There is surely a lot going on in Mzansi. Eskom, fuel, food prices… If your adult emotions are feeling down in the dumps, just imagine what the mental health impact must be on our adolescents? A mother in crisis from Kraaifontein, Cape Town asks how she can deal with her moody teen in the holidays.
Cape Town social worker Tamsyn Alfino joins this episode of Sisters Without Shame with some advice. Noticing a change of behaviour is child specific. Parents know their children better than anyone, says Alfino.
“We believe that the teenage years start around 13, but actually, the process kicks in a lot sooner. There are a lot of things happening underneath the surface with both boys and girls. The process of puberty starts around eight or nine and by the time they hit 13, that volcano erupts in terms of a lot of behavioural changes that come about. It is child-specific, if you notice that there is a major shift or drastic change then that is a warning sign.”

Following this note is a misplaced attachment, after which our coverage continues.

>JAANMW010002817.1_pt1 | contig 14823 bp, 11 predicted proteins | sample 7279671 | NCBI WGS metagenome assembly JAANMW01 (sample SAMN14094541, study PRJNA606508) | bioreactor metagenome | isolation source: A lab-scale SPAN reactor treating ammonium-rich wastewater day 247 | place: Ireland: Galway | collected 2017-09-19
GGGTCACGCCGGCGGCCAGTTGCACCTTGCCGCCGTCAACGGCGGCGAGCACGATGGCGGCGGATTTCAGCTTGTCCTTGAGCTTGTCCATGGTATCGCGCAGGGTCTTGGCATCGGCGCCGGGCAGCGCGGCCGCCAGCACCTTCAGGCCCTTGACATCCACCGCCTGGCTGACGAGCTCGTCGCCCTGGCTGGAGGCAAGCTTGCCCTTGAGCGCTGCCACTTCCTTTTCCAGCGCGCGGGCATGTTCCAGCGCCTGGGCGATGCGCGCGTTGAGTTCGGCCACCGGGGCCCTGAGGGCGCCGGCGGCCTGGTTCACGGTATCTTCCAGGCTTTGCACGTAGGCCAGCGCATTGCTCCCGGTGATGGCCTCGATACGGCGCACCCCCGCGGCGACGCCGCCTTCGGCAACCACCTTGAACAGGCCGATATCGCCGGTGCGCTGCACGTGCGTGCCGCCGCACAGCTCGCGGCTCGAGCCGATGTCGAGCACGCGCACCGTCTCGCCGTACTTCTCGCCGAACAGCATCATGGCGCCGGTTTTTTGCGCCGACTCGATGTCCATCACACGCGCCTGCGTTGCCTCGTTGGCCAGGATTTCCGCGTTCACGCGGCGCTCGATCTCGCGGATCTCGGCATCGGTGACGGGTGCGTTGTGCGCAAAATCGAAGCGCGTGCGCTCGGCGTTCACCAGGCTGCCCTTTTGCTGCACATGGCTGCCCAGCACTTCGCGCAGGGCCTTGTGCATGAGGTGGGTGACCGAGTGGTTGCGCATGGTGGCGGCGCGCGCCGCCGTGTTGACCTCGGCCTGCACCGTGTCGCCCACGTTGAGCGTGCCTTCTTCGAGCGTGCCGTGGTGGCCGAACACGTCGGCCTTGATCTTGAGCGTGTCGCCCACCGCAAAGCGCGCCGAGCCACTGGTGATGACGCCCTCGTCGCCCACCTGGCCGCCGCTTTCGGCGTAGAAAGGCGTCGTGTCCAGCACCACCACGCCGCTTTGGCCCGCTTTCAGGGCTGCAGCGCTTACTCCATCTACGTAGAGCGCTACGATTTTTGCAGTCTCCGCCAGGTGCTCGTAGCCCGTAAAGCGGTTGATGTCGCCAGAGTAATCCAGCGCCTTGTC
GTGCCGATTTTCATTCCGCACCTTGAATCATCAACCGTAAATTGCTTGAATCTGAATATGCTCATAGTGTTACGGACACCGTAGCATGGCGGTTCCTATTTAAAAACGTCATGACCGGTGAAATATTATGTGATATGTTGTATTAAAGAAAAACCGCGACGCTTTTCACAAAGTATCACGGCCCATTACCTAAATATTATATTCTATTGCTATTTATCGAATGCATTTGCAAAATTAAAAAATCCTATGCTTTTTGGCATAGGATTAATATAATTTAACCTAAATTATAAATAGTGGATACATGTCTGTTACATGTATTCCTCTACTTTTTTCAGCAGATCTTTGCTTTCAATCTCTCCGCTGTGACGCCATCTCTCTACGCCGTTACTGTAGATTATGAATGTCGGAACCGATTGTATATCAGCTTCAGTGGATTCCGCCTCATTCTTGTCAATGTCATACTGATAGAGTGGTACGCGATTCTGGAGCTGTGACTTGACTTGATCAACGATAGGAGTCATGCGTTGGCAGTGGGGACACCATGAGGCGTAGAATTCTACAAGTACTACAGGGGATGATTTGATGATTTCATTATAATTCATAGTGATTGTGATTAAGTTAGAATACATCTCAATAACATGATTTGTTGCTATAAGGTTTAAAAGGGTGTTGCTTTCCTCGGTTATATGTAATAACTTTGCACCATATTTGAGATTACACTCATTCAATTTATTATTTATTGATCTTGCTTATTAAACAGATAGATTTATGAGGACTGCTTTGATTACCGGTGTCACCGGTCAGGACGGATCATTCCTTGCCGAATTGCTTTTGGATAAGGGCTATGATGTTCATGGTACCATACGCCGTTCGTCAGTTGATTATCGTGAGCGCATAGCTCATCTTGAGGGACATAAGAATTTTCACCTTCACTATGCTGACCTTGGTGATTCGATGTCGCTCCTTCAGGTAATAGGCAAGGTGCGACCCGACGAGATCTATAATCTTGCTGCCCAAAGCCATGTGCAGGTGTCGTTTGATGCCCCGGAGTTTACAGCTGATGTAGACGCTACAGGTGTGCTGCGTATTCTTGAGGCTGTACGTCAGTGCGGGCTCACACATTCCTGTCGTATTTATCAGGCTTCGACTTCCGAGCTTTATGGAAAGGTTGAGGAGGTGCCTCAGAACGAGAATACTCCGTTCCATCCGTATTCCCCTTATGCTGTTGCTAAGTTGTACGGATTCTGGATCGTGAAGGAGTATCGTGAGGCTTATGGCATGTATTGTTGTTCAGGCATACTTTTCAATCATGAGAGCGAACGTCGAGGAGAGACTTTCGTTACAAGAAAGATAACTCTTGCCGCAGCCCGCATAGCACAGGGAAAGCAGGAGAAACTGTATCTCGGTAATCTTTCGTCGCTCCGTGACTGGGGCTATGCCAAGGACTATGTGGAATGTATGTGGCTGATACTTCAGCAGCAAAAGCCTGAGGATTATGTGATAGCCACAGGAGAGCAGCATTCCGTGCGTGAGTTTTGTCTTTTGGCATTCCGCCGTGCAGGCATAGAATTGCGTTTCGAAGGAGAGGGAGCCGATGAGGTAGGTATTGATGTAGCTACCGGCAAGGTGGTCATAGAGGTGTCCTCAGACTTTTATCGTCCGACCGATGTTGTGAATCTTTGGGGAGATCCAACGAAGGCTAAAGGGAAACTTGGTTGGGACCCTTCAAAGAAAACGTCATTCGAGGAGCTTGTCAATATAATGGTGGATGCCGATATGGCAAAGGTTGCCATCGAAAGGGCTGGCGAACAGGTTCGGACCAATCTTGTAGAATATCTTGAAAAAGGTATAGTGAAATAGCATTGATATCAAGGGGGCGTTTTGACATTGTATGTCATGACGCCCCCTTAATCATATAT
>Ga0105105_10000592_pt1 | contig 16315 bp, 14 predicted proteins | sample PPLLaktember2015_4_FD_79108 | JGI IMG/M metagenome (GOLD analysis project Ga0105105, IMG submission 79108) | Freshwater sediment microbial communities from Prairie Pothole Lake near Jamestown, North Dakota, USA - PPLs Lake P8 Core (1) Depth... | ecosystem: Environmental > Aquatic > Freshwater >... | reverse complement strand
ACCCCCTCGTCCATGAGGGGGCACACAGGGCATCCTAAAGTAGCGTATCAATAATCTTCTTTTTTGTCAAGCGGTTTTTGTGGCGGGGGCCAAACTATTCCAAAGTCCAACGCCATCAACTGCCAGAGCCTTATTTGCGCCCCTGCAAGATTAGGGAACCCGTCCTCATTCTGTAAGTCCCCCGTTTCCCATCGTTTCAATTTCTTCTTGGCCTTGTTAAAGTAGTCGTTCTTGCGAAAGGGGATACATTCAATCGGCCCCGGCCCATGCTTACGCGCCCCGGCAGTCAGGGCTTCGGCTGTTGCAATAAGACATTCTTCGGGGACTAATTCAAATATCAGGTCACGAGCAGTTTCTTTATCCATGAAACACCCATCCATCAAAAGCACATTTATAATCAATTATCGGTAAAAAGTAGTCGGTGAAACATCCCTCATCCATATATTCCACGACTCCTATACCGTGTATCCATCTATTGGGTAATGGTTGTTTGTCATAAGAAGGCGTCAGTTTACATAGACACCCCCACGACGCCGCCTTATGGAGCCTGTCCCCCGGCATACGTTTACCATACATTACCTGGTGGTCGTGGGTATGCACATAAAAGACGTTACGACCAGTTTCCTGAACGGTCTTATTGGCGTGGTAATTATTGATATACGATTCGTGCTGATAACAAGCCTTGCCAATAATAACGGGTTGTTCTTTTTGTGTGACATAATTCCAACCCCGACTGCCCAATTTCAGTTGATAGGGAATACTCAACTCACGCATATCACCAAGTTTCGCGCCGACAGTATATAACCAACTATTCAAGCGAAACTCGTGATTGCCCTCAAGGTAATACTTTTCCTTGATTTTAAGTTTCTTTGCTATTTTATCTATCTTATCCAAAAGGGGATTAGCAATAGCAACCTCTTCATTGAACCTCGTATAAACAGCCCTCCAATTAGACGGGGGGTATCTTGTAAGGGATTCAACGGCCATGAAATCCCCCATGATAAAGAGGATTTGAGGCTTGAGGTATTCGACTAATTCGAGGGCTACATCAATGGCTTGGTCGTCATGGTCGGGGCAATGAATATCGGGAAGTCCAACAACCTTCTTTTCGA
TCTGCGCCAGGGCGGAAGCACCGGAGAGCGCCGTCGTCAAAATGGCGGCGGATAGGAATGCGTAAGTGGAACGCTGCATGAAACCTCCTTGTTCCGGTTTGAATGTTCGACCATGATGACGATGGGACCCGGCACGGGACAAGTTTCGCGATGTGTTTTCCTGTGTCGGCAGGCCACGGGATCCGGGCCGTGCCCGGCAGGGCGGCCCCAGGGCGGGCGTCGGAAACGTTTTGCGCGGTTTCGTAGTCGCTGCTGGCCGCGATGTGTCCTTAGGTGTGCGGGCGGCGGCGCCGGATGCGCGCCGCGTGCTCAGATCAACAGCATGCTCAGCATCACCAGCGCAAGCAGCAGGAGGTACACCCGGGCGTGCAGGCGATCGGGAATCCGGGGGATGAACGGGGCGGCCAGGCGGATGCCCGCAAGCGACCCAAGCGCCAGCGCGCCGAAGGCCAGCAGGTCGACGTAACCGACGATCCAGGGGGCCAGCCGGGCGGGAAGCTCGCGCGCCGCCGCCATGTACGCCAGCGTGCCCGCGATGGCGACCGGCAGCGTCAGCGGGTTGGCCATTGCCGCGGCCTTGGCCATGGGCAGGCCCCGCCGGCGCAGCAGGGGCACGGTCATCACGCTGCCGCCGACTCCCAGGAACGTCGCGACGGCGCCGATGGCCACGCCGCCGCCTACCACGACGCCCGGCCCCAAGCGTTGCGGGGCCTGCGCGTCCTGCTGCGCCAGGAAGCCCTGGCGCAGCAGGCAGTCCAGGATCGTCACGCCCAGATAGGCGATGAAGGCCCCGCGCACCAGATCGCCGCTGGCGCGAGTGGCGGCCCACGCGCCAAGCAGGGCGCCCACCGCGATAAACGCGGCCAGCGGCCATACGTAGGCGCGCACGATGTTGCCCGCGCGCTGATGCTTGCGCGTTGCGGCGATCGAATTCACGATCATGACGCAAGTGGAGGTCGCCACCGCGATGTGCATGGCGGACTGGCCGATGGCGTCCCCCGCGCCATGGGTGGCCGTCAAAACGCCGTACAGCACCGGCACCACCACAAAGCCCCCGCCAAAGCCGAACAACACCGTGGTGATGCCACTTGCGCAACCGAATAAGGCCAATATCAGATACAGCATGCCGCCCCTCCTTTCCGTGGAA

Alfino is a counsellor in Bergvliet, Cape Town who offers a supportive space for reflection, growth, and healing to children, adolescents, and adults experiencing mild to moderate mental health symptoms that impact their day-to-day lives.
Parents, don’t be scared
Mental health awareness efforts are making great strides in reducing the stigma of mental illness in our communities. Yet many still remain uncomfortable discussing mental health and apprehensive about their children seeking therapy.
Always opt for therapy before the problems get worse, Alfino advises. “I always advocate for there not having to be a severe need for you access some sort of mental health support and service for a child. I think in terms of deciding when a child needs to see a mental health professional, it would really be about how severe their experience is and how severe the concerns are for the child.”
In this episode, Alfino also unpacks:
- The stigma of accessing mental health services.
- How to talk about mental health with your children.
- What signs to look out for when you suspect that your child may need therapy.
Listen to the full interview on Sisters Without Shame
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